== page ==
Moisture-Resistant Homes

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A Practice Guide and Plan Review Tool for Builders and Designers

Advance planning pays big dividends in preventing costly moisture problems.

Mold, condensation, structural decay, high indoor humidity, wet foundations, and ice dams. These are just a few moisture problems that are well known to builders, homeowners, and insurers. These problems are also largely preventable or controllable, if timely decisions are made and implemented.

This guide offers best practices for moisture management. It is a resource for designers, builders, remodelers and homeowners. The guide is organized by the three phases of building construction: Planning and Design, Construction, and Delivery. The key recommendations are organized by building system and listed with page references below.

Consumers are encouraged to read Section 4: Homeowner Guide to Water Management and Damage Prevention (begins on p. 93). This section outlines the quickest ways to spot common types of home moisture problems before they become dangerous and expensive. It describes what you can do to prevent moisture problems from developing.



Evaluate roof pitch and material properties when selecting roof coverings. (p. 4)
Apply bituminous adhesive taping on sheathing joints, use appropriately rated roof coverings, and fasten coverings per manufacturer instructions in high wind areas. (p. 7)
Use hail-rated shingles and remove old shingles (when re-roofing) in hail-prone regions. (p. 8)
Avoid concentrated or obstructed roof drainage pathways. (p. 8)
Minimize roof penetrations by using selected plumbing and HVAC technologies. (p. 8)
Specify flashing details for roofs, including kick-out flashing and other details, and incorporate in roo?ng contracts. (p. 10)
Design roof ventilation based on climate and insulation amount to prevent ice dams. (p. 16)
Size eave and rake roof overhangs based on climate. (p. 20)
Design a properly sized roof drainage system including gutter sizing, downspout sizing and downspout placement, based on roof pitch and local rainfall intensity. (p. 21)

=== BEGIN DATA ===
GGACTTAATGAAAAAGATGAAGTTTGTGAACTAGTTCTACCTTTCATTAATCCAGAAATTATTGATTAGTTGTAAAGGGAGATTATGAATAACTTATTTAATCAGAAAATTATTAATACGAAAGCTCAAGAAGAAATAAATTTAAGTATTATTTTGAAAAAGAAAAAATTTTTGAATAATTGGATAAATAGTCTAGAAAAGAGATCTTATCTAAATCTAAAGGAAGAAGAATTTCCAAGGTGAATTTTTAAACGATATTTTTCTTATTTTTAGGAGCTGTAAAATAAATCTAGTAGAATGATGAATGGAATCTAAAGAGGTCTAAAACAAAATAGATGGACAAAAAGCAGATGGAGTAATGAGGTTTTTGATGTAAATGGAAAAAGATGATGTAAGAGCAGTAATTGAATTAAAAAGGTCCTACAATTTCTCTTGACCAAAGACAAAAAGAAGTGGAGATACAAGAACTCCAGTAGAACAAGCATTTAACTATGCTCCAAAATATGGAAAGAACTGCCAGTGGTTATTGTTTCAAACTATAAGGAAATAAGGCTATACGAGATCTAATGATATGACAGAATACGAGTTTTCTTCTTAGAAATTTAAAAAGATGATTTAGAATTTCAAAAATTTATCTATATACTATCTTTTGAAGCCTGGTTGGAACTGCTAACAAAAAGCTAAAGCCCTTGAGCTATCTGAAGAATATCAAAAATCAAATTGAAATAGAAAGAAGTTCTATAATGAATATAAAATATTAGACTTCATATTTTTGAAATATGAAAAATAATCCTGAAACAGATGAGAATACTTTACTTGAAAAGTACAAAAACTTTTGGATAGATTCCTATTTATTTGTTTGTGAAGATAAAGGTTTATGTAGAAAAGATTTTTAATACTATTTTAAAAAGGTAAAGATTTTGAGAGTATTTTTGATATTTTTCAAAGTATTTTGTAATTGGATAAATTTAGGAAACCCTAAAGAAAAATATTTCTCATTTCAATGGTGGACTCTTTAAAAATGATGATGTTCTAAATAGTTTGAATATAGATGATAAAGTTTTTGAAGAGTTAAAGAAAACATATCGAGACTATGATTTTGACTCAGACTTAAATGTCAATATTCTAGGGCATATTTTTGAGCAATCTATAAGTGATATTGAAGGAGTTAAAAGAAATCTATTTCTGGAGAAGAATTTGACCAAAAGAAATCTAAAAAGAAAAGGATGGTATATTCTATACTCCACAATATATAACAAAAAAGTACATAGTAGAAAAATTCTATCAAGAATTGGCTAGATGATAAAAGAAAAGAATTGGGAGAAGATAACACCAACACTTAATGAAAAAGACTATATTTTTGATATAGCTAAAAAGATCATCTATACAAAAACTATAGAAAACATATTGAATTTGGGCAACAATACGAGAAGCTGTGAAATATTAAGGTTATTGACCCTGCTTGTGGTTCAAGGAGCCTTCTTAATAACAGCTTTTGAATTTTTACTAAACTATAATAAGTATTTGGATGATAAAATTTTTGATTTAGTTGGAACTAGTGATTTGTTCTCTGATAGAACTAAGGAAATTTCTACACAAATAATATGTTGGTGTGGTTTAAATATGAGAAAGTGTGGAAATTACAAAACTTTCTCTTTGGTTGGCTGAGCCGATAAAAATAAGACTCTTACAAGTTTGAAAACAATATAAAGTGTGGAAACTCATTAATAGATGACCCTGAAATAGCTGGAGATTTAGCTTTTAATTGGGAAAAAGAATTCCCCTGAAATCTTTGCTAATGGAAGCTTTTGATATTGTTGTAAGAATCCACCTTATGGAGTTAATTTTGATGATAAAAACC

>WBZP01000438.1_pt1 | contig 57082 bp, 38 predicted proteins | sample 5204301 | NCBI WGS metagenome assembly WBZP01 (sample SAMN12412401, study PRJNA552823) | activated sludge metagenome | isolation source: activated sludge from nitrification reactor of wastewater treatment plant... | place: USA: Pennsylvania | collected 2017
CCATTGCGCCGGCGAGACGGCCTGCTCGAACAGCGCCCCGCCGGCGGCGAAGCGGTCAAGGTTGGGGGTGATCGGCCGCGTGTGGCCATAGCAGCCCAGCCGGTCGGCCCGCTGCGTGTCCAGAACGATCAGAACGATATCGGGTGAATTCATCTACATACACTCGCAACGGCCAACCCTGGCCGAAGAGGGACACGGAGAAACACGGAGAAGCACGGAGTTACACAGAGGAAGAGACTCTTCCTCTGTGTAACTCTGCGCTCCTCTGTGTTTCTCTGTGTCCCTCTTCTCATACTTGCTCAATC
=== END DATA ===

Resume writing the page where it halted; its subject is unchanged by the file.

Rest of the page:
Consider a drained cavity weather-resistant envelope (WRE) system for most non-severe climates and building exposures, or select alternative WRE approach based on climate, site condition and target performance level. (p. 24)
Follow manufacturer’s installation guidelines for windows and doors. (p. 33)
Field-test repetitive installations on large projects. (p. 33)
Understand how windows and doors are designed to manage water. (p. 33)
Use third-party certified windows and doors. (p. 34)
Specify and verify wind pressure and impact resistance performance ratings for windows. (p. 34)
Specify flashing details for all windows, doors, and ledgers. (p. 37)
Supplement standard flashing details for additional protection against severe weather. (p. 40)
Specify and use appropriate sealants and installation practices for particular applications. (p. 45)


Figure 28 – Details to Separate Wood from Ground Moisture
Site Planning and Foundation Design

Create a workable site drainage plan prior to construction. (p. 46)
Provide a ?nished grade away from the foundation greater than the minimum (6″ in 10′) to offset back?ll
settlement. (p. 49)
Use a simple screening process to assess sites for moisture and drainage concerns. (p. 49)

Basement Foundations and Basement Walls

Include foundation backfill specifications on plans and in foundation contractor agreement. (p. 51)
Waterproof exterior walls of basements used for storage or living space. (p. 52)
Install horizontal reinforcement at top and bottom of foundation walls to control cracks. (p. 52)
Design basement insulation and finishes to dry towards the interior, especially where traditional finish practices (e.g. warm-in-winter vapor retarder) have resulted in moisture problems. (p. 54)
Use semi-permeable rigid foam insulation between the foundation wall and finished basement walls when using a basement finish system that dries to the interior. (p. 54)